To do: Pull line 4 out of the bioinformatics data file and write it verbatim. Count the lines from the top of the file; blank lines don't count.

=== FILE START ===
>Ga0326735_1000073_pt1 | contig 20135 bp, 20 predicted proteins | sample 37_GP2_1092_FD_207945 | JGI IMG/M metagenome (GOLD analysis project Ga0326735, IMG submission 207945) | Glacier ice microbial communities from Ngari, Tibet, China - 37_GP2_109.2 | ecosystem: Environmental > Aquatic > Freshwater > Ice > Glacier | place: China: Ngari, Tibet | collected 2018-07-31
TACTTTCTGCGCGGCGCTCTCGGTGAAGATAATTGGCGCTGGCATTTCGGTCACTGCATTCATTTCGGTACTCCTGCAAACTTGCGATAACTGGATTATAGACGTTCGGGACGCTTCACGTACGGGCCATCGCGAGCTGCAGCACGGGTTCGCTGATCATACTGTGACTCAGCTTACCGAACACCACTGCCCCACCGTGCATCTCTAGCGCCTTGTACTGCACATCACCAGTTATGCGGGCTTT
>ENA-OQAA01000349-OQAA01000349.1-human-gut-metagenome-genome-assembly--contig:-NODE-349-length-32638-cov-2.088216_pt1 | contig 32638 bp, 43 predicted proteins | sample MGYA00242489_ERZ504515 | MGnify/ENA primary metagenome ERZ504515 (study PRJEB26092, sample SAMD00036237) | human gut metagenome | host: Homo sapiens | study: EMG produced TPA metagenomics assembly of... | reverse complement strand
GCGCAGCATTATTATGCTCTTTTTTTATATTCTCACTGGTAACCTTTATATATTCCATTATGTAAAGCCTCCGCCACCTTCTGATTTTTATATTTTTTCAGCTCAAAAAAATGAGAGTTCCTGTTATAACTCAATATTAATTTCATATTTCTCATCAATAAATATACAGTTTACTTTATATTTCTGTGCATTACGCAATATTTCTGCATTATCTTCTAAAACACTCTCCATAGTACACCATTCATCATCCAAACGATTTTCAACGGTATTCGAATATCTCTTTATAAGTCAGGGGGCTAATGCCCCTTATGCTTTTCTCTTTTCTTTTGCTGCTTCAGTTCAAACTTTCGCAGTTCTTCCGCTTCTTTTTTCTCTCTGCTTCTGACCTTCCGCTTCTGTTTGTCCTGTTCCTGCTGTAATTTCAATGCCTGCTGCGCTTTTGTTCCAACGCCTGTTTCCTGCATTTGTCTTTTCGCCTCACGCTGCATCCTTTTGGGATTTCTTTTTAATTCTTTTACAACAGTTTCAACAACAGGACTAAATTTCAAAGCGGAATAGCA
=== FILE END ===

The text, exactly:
GCGCAGCATTATTATGCTCTTTTTTTATATTCTCACTGGTAACCTTTATATATTCCATTATGTAAAGCCTCCGCCACCTTCTGATTTTTATATTTTTTCAGCTCAAAAAAATGAGAGTTCCTGTTATAACTCAATATTAATTTCATATTTCTCATCAATAAATATACAGTTTACTTTATATTTCTGTGCATTACGCAATATTTCTGCATTATCTTCTAAAACACTCTCCATAGTACACCATTCATCATCCAAACGATTTTCAACGGTATTCGAATATCTCTTTATAAGTCAGGGGGCTAATGCCCCTTATGCTTTTCTCTTTTCTTTTGCTGCTTCAGTTCAAACTTTCGCAGTTCTTCCGCTTCTTTTTTCTCTCTGCTTCTGACCTTCCGCTTCTGTTTGTCCTGTTCCTGCTGTAATTTCAATGCCTGCTGCGCTTTTGTTCCAACGCCTGTTTCCTGCATTTGTCTTTTCGCCTCACGCTGCATCCTTTTGGGATTTCTTTTTAATTCTTTTACAACAGTTTCAACAACAGGACTAAATTTCAAAGCGGAATAGCA